Sunday, April 24, 2016

Loose Parts Inspired Toys

I often hear the plea from mothers that the grandparents are not buying toys they really want for the children. Typically, the culprit is a toy that makes noise, uses batteries, is "stuffed", or can only be used one way. Many parents are asking for a different approach to gift giving. Enter loose parts play! A note to grandparents: please listen to the parents of your grandchildren on ideas for good toys for the children, especially if they are asking for toys that inspire creative, imagination, and STEM concepts. If they are not asking for this type of toy, please share the joy that can come from this type of interaction with loose parts.

Choosing Loose Parts Toys

Purdue's Engineering School came up with an Engineering Gift Guide, with the guidelines above in choosing toy to inspire engineering principles in children; however, they also can work VERY well for loose parts play. Great guidelines! The following quote inspires me! I love the natural aspect of it, but sometimes feel the need to buy a present. 

Loose Parts Toy Suggestions
  • Blocks--Blocks can be a basic for any type of loose parts exploration. A basic set I like is the Melissa & Doug 60 Piece Standard Unit Blocks. These can be used in many ways, adding extras like sweet gum balls, plastic animals, and buckeyes for more impact and diversity of choices. Also, consider adding on rainbow or other wooden "stackers", as well as peg dolls.  Wedgits are another fun building block with endless possibilities that span a variety of ages at our house (infant to adult). 
  • Tegu Blocks--These smooth finished magnetic blocks are a wonderful way to use blocks. You can explore magnetic properties and make an endless variety of creations with them. Here is a smaller set, though I salivate over the larger sets. We have two of the smaller sets--my husband was intrigued by these and plays with them as well!
  • Anything Magnetic! There are many great magnetic sets appropriately sized for whatever age child you might have. We have many options, such as the magnet sticks with a ball. We started buying these before we had kids as we enjoyed playing with them ourselves. We also enjoy the Magformers. The Magnatiles are also a great option. We got the Picasso brand which is nearly identical for less cost. We got more after our initial set. :-) I especially like these combined with a light table. We also just have plain old magnet options as they can be used in a variety of ways. Here are a couple of other magnet set options: Magnets and More and Fun with Magnets. I like having the magnet sticks and Magformers in separate grab and go containers (like a bag or basket) as they are great entertainment in church and other activities that are a little harder for my younger kids to sit through. I'll take them to basketball games to keep the 3 year old busy and all the 4th graders start swarming around me to play as well. One boy asked me where my toys were when I didn't bring all the extra kids to a game! They really enjoy them at different levels as they grow. 
  • Pattern Blocks--As an educator, I have been around pattern blocks for many, many years. These manipulatives are great for sorting color, size, and shapes. They are good for learning about fractions, tesselations, patterns, and other mathematical concepts. They are also good for just building! I love watching younger children use them in a very different way, stacking them rather than making the patterns. I prefer the wooden pattern blocks, with a big box left over from my teaching days. We also have a magnetic portable set that can be nice for travel.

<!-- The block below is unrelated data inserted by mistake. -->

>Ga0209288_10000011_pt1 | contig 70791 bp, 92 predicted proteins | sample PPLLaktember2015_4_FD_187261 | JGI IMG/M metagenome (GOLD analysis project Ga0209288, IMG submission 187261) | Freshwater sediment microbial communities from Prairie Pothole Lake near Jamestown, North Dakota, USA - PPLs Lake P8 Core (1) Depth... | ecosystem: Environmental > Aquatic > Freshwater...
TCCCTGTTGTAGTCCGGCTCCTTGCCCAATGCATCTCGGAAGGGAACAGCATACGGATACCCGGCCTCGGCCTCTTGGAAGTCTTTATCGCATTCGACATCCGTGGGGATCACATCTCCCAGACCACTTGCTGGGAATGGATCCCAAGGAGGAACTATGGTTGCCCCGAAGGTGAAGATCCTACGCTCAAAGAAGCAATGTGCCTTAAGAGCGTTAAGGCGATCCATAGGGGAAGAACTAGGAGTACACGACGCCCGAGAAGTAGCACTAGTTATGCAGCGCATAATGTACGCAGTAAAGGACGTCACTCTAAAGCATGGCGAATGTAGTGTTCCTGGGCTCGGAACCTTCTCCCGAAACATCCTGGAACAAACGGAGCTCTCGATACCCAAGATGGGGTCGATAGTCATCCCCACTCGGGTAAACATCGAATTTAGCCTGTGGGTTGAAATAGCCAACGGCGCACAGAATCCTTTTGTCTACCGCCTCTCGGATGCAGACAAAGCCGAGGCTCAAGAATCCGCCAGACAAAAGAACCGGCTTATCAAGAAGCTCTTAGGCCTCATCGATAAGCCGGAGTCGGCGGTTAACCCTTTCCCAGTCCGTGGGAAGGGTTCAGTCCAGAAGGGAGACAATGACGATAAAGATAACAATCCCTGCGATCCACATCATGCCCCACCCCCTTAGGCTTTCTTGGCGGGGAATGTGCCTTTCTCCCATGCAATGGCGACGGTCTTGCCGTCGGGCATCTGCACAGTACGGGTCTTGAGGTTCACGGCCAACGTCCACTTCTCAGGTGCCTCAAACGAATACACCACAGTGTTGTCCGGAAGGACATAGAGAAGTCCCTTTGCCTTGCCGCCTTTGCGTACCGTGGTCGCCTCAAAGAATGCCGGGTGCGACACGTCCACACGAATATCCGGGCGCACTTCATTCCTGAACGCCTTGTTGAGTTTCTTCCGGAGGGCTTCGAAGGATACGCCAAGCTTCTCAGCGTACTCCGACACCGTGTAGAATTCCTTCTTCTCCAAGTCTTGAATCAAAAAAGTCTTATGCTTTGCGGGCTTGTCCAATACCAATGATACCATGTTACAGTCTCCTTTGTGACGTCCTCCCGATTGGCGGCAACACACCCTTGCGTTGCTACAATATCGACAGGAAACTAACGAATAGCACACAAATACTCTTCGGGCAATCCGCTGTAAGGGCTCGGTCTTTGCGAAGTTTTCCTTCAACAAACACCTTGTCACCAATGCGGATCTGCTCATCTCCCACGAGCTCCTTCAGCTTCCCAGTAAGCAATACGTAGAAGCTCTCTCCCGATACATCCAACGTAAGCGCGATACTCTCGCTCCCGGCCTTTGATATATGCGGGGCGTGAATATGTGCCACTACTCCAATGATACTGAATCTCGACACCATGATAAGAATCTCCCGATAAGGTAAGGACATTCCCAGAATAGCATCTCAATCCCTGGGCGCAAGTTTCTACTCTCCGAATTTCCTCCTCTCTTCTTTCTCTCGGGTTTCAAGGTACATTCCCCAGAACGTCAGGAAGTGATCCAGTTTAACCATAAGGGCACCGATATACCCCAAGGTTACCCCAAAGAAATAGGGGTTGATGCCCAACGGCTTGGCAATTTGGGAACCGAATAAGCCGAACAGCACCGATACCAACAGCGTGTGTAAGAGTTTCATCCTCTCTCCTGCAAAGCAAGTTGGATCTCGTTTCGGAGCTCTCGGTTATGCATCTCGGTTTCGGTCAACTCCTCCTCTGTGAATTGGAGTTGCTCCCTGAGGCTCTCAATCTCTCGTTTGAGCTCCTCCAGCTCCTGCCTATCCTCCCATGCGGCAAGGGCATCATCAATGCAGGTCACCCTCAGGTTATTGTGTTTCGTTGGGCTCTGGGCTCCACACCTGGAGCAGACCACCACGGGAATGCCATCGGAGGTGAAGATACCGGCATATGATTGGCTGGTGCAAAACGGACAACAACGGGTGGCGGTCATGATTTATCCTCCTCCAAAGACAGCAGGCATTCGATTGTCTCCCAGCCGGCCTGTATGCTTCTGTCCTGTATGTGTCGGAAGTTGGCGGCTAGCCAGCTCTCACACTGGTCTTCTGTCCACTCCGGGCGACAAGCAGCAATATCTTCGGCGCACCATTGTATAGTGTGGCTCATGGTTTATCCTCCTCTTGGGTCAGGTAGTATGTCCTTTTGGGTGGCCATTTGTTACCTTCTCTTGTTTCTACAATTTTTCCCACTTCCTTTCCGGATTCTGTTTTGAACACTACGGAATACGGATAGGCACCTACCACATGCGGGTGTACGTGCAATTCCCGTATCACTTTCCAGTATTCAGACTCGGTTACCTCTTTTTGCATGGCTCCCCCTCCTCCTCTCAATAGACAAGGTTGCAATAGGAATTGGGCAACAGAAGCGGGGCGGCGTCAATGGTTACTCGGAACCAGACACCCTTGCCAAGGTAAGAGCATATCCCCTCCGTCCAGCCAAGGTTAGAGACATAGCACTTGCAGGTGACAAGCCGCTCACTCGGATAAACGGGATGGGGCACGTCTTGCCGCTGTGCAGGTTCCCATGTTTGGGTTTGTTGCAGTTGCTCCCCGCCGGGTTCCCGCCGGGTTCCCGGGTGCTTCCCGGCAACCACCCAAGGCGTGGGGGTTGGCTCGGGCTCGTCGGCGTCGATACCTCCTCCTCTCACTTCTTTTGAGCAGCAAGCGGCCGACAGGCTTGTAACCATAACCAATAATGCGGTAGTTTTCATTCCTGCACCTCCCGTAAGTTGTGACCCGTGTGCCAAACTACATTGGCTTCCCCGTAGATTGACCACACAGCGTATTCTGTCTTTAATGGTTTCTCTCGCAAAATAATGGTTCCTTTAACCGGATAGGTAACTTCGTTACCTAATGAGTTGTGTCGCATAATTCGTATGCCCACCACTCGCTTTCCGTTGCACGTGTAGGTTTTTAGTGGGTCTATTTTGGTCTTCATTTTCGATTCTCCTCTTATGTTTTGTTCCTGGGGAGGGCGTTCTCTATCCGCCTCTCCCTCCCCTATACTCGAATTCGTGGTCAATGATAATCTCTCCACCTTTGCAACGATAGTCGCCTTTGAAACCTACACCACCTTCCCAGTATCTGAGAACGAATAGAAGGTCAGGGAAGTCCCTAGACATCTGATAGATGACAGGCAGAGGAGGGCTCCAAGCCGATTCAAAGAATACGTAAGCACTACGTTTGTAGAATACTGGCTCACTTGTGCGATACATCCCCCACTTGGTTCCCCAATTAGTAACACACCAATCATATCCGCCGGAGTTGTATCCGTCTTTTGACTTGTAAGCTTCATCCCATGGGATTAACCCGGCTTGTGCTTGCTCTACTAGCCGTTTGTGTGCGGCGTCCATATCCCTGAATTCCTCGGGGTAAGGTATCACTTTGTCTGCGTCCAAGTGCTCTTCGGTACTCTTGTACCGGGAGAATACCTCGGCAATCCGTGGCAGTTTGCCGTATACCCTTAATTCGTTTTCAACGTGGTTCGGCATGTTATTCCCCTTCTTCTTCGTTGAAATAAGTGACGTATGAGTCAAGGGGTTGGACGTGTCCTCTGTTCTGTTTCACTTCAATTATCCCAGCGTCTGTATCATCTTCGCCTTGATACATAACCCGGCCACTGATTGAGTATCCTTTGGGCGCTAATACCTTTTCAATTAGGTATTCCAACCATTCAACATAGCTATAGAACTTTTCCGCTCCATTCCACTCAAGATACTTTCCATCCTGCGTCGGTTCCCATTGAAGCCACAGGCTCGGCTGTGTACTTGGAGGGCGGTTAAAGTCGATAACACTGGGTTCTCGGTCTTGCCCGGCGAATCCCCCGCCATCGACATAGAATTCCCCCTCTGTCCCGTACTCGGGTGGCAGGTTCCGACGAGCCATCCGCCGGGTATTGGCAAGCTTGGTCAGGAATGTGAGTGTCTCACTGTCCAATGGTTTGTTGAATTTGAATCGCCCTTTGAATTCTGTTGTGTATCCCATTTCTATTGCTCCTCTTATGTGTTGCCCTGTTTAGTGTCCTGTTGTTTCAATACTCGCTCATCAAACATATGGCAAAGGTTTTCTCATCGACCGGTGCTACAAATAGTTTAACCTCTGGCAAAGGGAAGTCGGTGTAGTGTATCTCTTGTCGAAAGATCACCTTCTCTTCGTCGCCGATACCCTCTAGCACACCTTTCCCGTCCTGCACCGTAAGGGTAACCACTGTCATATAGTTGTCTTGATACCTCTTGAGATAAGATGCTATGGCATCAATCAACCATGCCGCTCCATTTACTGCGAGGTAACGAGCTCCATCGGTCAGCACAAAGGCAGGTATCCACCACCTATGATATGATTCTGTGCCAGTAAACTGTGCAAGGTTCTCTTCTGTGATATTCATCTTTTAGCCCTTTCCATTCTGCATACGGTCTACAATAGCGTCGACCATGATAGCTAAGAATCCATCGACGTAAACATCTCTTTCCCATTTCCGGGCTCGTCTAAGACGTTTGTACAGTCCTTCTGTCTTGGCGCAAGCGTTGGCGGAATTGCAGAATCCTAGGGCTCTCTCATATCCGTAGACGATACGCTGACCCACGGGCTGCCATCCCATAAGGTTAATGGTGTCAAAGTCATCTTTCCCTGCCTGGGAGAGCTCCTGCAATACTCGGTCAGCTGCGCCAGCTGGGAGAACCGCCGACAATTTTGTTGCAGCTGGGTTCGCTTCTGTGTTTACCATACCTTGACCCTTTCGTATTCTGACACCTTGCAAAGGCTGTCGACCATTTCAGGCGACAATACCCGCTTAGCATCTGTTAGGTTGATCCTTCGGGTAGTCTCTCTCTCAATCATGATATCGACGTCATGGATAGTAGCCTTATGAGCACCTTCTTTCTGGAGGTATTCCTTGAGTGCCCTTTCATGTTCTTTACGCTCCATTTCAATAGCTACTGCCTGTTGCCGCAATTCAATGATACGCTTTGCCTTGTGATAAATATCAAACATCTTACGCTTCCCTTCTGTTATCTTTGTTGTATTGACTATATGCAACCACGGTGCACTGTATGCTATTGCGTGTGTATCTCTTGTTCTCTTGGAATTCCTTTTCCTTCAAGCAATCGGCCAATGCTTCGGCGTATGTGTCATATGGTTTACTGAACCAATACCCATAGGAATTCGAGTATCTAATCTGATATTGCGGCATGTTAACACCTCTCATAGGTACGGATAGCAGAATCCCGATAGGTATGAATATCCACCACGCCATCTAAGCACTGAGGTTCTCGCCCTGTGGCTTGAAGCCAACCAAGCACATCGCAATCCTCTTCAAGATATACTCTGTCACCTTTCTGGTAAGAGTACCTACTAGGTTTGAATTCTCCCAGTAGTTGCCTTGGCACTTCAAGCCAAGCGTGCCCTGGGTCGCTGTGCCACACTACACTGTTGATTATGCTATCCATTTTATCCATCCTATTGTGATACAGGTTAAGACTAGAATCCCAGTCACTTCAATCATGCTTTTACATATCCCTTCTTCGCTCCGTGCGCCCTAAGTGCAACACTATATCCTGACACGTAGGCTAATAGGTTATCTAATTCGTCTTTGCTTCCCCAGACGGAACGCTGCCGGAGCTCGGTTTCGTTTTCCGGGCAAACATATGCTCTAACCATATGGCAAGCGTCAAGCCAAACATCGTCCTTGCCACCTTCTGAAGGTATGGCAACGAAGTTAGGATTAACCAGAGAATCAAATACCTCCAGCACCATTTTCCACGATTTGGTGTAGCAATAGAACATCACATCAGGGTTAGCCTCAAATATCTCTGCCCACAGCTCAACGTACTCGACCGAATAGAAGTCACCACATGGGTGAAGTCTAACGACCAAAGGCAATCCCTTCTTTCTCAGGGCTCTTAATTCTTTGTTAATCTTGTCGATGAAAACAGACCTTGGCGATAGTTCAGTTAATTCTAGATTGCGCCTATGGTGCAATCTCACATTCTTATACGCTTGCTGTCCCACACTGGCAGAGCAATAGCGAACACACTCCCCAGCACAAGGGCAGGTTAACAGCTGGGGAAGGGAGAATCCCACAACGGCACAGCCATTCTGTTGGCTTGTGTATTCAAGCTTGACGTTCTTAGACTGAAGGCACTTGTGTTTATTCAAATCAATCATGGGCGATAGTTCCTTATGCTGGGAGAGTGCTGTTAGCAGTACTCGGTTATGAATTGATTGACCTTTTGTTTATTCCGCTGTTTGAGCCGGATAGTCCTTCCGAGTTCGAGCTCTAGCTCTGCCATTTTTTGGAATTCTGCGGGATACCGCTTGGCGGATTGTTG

• Building Sets--Classics like Tinkertoys, Lincoln Logs, Legos, K'Nex, etc., are great basics. I often get these at garage sales for less than $5/set. A couple of pieces may be missing, but they work overall. Other sets, such as Keva and Kapla or even a Jenga game with missing pieces are a great option. 
  • Marble Runs--We also really enjoy marble run blocks that can be manipulated in many ways. There are both wooden and plastic options out there. There are even magnetic marble runs for the front of the fridge! There is something about watching marbles run that is just fascinating!
  • Electronic Sets--As my children get older, I find they want a little more adventure. Electronics is a good way to bring in more adventure. Many offer interchangeable sets that can be used a variety of ways. We particularly like SnapCircuit sets and littleBits. Littlebits are one of my favorites as they are very easy to use and can be built in so many ways! Read my review of them here. Make your own sets with a variety of LED lights, batteries (be careful with little ones with button cell batteries), wires, battery holders, wire cutters, popsicle sticks, wood cutters, low temp glue gun, pieces of wood, motors, and more! I find my "builder" child loves to have access to all of this stuff! I also really like the Electric Stick and the Energy Ball. These are not exactly loose parts, but they are a fun tool to explore circuits and how they work. I like having children all put a hand in the middle, grab someone else's hand, put the other hand in, and grab another person's hand, making sure the Electric Stick or Energy Ball is between two hands--it completes the circuit through all those people! We clap hands or give high fives to complete the circuit as well.